The Tory Power Stance: A Developmental Perspective
Ivan Ward


Whether adopted by a man or woman, the ‘Tory Power Stance’, as it has been dubbed, is a pose designed to project masculine power and authority. Various hypotheses have been offered as to the origin of the pose and what it might signify. In this paper I will offer an alternative view.

Ivan Ward is Deputy Director and Head of Learning at the Freud Museum London and manager of the museum’s conference programme. He is the author of a number of books and papers on psychoanalytic theory and on the applications of psychoanalysis to social and cultural issues. His latest publication is ‘Parsifal as Castration Drama’ (2017) in a special issue of The Wagner Journal based on a conference organised by the Freud Museum in 2016.

Is the Phallus Uncut? On Male Circumcision and ‘Intactivism’
Jordan Osserman

Female circumcision (also known as ‘FGM’) has been debated and opposed by feminists, policymakers, and the public at large for a long time. More recently, a movement opposed to male circumcision, which goes under the banner of ‘intactivism’, has been gathering steam. Based initially in the United States, many intactivists are men who were circumcised at birth and now attribute a range of psychological and sexual ailments to the procedure. They often portray themselves as victims of feminist ideology, aligning themselves with the ‘men’s rights movement’. Some attempt ‘foreskin restoration’ to retrieve, or regrow, the part of their penis they feel to have traumatically lost.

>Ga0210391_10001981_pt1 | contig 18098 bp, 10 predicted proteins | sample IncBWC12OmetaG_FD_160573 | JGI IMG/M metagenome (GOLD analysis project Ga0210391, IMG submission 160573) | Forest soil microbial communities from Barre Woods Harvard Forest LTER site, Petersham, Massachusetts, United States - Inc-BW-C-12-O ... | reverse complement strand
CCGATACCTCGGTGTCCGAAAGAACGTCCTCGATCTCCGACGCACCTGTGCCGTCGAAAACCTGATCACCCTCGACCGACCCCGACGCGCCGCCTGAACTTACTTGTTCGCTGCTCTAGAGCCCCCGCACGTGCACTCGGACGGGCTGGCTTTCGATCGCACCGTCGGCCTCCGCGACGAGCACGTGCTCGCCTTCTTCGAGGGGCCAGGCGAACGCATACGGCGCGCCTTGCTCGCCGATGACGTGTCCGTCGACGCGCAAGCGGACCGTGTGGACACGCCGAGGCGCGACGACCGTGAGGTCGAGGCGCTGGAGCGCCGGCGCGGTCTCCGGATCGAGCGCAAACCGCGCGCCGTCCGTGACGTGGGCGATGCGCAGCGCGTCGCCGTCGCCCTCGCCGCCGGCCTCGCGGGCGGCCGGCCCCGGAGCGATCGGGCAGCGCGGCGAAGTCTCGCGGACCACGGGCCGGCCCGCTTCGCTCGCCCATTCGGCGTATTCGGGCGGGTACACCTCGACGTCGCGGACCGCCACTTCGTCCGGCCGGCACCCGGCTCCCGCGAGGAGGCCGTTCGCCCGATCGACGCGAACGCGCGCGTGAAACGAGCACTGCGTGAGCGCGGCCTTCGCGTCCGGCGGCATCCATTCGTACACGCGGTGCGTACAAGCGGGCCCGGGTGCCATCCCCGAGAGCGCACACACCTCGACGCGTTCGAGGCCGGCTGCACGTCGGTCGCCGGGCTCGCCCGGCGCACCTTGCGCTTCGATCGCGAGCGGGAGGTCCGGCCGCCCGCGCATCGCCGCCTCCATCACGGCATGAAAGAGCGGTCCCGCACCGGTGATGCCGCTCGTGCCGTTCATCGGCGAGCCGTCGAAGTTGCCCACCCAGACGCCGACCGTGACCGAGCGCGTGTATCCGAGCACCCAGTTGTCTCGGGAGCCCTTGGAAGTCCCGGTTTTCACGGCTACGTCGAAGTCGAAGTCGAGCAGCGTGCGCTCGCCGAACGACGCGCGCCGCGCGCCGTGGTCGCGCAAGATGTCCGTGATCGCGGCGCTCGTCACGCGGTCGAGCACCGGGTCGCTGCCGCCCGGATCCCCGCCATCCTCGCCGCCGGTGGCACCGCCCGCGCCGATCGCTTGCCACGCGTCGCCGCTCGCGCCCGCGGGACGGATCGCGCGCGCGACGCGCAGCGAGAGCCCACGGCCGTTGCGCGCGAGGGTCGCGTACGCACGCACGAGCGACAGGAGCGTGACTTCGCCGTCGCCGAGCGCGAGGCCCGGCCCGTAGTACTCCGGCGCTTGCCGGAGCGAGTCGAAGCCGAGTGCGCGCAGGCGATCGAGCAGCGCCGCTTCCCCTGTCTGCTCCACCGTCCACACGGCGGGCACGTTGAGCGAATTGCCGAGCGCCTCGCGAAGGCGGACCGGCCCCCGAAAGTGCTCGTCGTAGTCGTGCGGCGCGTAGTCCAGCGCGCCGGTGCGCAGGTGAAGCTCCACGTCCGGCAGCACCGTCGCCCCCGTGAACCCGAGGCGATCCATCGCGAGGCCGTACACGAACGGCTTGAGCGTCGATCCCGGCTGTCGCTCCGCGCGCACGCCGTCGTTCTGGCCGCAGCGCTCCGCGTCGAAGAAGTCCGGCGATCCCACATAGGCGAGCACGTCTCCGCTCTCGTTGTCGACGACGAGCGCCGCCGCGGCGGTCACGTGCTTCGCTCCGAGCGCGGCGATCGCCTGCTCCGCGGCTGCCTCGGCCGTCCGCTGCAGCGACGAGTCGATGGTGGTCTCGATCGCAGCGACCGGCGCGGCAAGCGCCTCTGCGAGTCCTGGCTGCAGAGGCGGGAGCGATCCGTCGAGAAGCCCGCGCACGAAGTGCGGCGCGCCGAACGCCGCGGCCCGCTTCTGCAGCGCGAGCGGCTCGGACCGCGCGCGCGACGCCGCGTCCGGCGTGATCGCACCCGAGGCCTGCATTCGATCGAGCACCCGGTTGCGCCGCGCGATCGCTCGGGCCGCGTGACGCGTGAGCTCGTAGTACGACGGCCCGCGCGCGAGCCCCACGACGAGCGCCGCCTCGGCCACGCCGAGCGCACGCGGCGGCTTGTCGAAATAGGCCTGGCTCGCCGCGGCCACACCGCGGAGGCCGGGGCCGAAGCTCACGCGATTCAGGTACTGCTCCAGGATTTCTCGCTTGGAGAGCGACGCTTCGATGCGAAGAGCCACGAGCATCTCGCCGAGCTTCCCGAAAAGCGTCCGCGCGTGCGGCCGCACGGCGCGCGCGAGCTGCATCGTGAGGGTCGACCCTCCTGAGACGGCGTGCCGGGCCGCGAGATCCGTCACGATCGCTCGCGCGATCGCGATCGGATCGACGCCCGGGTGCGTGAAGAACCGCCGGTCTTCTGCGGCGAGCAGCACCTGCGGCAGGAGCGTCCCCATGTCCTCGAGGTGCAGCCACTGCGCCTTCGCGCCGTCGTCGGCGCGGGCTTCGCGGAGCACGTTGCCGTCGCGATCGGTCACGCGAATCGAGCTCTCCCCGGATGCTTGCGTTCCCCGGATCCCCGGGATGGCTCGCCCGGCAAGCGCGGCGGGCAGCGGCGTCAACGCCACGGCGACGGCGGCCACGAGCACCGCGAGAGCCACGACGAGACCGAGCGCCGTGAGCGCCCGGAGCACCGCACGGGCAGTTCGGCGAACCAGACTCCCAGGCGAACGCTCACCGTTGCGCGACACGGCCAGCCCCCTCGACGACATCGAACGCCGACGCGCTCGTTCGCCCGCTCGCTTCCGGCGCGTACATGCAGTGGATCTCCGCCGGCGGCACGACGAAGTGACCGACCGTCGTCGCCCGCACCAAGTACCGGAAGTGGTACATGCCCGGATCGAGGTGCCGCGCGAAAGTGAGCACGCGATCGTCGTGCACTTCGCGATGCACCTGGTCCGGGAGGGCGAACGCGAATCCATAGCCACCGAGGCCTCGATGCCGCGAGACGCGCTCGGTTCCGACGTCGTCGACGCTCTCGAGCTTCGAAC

The term ‘intactivist’ invites psychoanalytic criticism, as it references that wish for ‘intactness’ that psychoanalysis alleges to be a defensive fantasy against the subject’s foundational fracture — the wish to ‘restore’ a prelapsarian wholeness that never actually existed. How can psychoanalysis help us understand the psychical dimensions of such stances on male circumcision? And what might the seemingly fringe concerns of intactivists reveal about the nature of masculinity as such?

Jordan Osserman completed his PhD in Gender Studies and Psychoanalysis at University College in London in 2017. His dissertation, entitled ‘On the Foreskin Question’, drew on psychoanalysis and philosophy to examine the surprisingly pivotal role of stances towards male circumcision in Christianity, medicine, and politics. His work has been published in Transgender Studies Quarterly and Blunderbuss Magazine, and he is a host on the podcast New Books in Psychoanalysis.

The Fear of Being Ignored: From Incel to Imposters
Renata Salecl

This lecture will address the question of masculinity in light of neoliberal ideology of success and failure. First, it will question why it seems to be harder for men to deal with sexual rejection and lack of social recognition. And second, it will look at violence against women in the context of the neoliberal ideals of masculinity.

Renata Salecl is philosopher and sociologist. She is Professor at the School of Law, Birkbeck College, London and Senior Researcher at the Institute of Criminology at the Faculty of Law, Ljubljana, Slovenia. Her last book Tyranny of Choice has been translated into 15 languages.

Afternoon plenary